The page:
|The efficacy and cost effectiveness of N of 1 studies with diclofenac compared to standard treatment with nonsteroidal antiinflammatory drugs in osteoarthritis
|Pope J E, Prashker M, Anderson J
This is a critical abstract of an economic evaluation that meets the criteria for inclusion on NHS EED. Each abstract contains a brief summary of the methods, the results and conclusions followed by a detailed critical assessment on the reliability of the study and the conclusions drawn.
The use of combination therapy with diclofenac (50 mg) and misoprostol (Arthrotec; 200 microg twice daily) for the treatment of patients with symptomatic osteoarthritis (OA).
Economic study type
The study population comprised adult patients with symptomatic OA of the knee, hip or hands with pain, who had less than 30 minutes of morning stiffness with no evidence of other rheumatic diseases (e.g. rheumatoid arthritis or chondrocalcinosis). In addition, the patients had to be uncertain whether current NSAID therapy was helpful. Patients were excluded if they had contraindications to NSAID, used oral steroids, were allergic to any NSAID or aspirin, or had an intolerance to diclofenac or Arthrotec. Also excluded were patients who were likely to require joint surgery in the next 6 months, and women with child-bearing potential who were pregnant, breastfeeding or not practising contraception. Other exclusions were patients with major co-morbidity or who were unable to give informed consent, and patients who had received an intraarticular injection in the last 3 months.
The setting was primary care. The economic study was conducted in Canada.
Dates to which data relate
The dates relating to the collection of effectiveness and resource use data were not reported. The price year was 1996.
Source of effectiveness data
The effectiveness evidence was derived from a single study.
Link between effectiveness and cost data
The costing was conducted prospectively on the same sample of patients as that used in the effectiveness study.
Power calculations were performed in the preliminary phase of the study. These suggested that 26 patients per group were needed to find a difference (>20%) between the groups, based on a 14-mm improvement in patient global assessment, a baseline Stanford Health Assessment Questionnaire (HAQ) of 0.9 and a standard error of the mean of 0.13, with 80% power at a 5% significance level. The patients were recruited from rheumatology practices and through a newspaper advertisement. The study sample comprised 51 patients, 24 in the N of 1 group and 27 in the conventional group. In the N of 1 group, the mean age was 59 (+/- 2.3) years and the duration of OA disease was 12.7 (+/- 2.2) years). In the conventional group, the mean age was 54 (+/- 2.4) years and the duration of OA disease was 14 (+/- 2.3) years. The baseline HAQ score was 0.84 (+/- 0.12) in the N of 1 group versus 0.92 (+/- 0.12) in the conventional group. It was not stated whether any patients were excluded from the initial study sample for any reason.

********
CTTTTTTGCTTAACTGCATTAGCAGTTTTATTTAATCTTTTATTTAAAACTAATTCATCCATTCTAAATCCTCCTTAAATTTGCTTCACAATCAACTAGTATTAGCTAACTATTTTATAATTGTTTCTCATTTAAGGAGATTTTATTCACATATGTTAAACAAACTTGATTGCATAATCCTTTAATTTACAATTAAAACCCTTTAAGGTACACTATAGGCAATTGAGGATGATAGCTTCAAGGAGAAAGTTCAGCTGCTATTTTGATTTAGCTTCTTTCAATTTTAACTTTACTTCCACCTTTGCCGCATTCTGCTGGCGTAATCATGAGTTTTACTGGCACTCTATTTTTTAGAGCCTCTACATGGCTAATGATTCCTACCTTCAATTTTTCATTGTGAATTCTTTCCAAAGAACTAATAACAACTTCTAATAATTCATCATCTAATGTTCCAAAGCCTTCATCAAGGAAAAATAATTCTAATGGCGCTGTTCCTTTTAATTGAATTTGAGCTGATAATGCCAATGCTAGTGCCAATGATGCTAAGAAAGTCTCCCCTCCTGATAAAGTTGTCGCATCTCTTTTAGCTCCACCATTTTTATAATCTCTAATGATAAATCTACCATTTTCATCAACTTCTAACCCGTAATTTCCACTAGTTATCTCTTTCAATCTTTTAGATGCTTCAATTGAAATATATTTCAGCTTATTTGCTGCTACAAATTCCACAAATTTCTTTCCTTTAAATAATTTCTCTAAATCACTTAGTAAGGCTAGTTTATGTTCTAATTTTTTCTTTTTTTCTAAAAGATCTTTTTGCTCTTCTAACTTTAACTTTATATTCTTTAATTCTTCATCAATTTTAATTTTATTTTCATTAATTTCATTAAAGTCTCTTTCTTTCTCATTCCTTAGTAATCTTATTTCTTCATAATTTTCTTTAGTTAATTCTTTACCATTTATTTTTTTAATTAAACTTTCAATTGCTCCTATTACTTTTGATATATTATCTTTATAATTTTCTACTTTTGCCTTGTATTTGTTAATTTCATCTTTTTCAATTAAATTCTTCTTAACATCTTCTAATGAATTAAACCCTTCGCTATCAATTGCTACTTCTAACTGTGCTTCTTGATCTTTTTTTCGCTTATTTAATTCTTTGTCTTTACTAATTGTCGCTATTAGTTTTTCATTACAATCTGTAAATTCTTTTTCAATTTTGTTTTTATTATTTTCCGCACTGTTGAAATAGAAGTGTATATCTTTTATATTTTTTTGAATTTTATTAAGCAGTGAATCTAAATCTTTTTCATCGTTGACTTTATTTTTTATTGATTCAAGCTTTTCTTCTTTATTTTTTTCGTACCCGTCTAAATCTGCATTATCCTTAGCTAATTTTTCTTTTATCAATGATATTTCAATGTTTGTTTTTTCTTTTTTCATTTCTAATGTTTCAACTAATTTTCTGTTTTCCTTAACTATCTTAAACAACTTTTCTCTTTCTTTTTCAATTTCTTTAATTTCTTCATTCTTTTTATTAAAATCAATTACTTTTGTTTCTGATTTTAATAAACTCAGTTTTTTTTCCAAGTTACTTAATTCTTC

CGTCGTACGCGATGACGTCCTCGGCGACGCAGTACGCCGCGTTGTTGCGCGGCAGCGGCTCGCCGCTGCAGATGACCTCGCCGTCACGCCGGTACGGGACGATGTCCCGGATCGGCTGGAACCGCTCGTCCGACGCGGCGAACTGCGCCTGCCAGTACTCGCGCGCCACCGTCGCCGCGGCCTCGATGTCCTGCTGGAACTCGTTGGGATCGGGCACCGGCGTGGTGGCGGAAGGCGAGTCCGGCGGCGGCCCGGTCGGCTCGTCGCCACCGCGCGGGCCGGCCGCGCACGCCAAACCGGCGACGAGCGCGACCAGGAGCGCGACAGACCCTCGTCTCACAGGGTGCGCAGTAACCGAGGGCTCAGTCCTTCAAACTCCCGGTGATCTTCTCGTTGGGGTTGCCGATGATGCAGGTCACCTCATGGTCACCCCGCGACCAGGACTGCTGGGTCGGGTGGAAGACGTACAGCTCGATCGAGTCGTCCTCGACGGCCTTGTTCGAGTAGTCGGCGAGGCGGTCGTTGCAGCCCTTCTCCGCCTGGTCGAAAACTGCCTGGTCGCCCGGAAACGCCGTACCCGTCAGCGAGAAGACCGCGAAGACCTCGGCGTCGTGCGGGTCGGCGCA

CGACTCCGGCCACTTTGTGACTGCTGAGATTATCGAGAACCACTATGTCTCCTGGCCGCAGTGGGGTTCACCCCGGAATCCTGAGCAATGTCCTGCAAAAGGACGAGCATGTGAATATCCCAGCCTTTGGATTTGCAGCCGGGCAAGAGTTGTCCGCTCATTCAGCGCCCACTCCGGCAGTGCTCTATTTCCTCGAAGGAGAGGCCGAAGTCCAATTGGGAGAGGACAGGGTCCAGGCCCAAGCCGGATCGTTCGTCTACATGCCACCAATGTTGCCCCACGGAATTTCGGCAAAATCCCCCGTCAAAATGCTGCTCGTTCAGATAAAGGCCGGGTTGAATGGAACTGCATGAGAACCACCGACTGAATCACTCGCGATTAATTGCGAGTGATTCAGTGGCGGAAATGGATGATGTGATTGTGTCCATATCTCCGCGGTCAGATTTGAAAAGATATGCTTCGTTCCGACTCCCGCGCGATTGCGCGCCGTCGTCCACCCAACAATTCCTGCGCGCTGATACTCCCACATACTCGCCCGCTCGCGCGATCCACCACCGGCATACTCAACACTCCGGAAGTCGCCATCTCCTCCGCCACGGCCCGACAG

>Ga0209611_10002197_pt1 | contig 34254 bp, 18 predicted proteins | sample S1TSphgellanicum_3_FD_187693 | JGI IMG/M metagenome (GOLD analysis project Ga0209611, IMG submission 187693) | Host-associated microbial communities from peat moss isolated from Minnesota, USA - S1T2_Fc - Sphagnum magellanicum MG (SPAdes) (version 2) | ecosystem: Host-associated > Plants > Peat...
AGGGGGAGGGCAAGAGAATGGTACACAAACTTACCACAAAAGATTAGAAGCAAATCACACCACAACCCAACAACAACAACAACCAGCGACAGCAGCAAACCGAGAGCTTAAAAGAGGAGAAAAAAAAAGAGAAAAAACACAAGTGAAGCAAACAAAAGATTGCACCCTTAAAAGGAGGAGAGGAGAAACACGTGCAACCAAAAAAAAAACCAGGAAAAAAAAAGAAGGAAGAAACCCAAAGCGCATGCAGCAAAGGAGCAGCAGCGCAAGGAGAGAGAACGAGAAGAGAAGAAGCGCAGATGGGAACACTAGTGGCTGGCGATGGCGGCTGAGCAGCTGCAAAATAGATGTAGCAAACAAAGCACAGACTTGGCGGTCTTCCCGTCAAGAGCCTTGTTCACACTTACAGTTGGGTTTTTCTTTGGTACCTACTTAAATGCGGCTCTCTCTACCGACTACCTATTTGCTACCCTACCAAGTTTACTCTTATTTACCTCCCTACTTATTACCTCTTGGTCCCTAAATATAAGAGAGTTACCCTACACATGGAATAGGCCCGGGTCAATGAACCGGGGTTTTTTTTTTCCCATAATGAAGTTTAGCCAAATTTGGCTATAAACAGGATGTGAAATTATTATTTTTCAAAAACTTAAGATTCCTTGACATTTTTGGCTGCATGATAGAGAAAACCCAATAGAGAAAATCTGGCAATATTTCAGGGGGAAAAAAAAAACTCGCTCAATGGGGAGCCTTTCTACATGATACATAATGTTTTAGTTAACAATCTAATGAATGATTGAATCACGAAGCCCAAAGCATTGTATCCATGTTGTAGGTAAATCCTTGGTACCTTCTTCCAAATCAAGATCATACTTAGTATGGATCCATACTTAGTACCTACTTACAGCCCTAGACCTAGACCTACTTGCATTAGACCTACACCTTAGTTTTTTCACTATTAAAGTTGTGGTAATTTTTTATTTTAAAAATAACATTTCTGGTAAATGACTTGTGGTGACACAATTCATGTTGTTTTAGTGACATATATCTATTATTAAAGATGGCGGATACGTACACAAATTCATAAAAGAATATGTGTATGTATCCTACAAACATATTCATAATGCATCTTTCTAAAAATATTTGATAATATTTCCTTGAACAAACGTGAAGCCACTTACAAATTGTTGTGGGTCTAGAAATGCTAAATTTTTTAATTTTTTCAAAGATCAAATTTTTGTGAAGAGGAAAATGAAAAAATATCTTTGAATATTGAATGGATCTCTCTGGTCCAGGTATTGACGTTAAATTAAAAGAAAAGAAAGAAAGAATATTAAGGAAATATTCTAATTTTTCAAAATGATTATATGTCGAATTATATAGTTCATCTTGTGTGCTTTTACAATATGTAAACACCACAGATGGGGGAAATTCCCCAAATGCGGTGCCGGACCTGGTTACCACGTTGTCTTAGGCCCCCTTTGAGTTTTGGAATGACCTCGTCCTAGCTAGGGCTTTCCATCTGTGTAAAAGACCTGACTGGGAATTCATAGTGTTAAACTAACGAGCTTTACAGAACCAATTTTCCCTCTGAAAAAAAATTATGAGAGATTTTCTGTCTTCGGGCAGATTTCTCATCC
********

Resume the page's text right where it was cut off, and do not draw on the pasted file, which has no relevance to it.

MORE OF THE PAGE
This was a double-blind, parallel-group, randomised clinical trial, in which the patients were randomised to conventional therapy or N of 1 trials (with crossover of placebo and study drugs). Randomisation was stratified according to the most symptomatic area of OA (hip, knee or hands). In the N of 1 group, active or placebo preparations of diclofenac were administered in a randomised, concealed allocation in balanced blocks of 2. The intervention patients received 2 weeks of placebo or diclofenac and continued for a maximum of 3 cycles (3 months). Every 4 weeks they chose which treatment they preferred. In each cycle, both the investigator and the patient were unaware of the order in which the placebo and active drugs were administered and received. All of the patients were seen monthly for 3 months and then again at 6 months. Both groups underwent the same assessment steps to ensure blinding and to avoid both performance and assessment bias. In particular, the frequency of visits in the conventional group was artificially increased to maintain concealment of treatment allocation from the research assistant. The length of follow-up was 6 months. Eight patients in the conventional group and 3 in the N of 1 group dropped out. The majority of patients dropped out due to a lack of interest, given that no new therapies were available in the trial.
Analysis of effectiveness
The analysis of the clinical study was conducted on an intention to treat basis. The primary outcome measure was the patient global assessment (100 mm visual analogue scale, VAS). The secondary outcome measures were:
physician global assessment;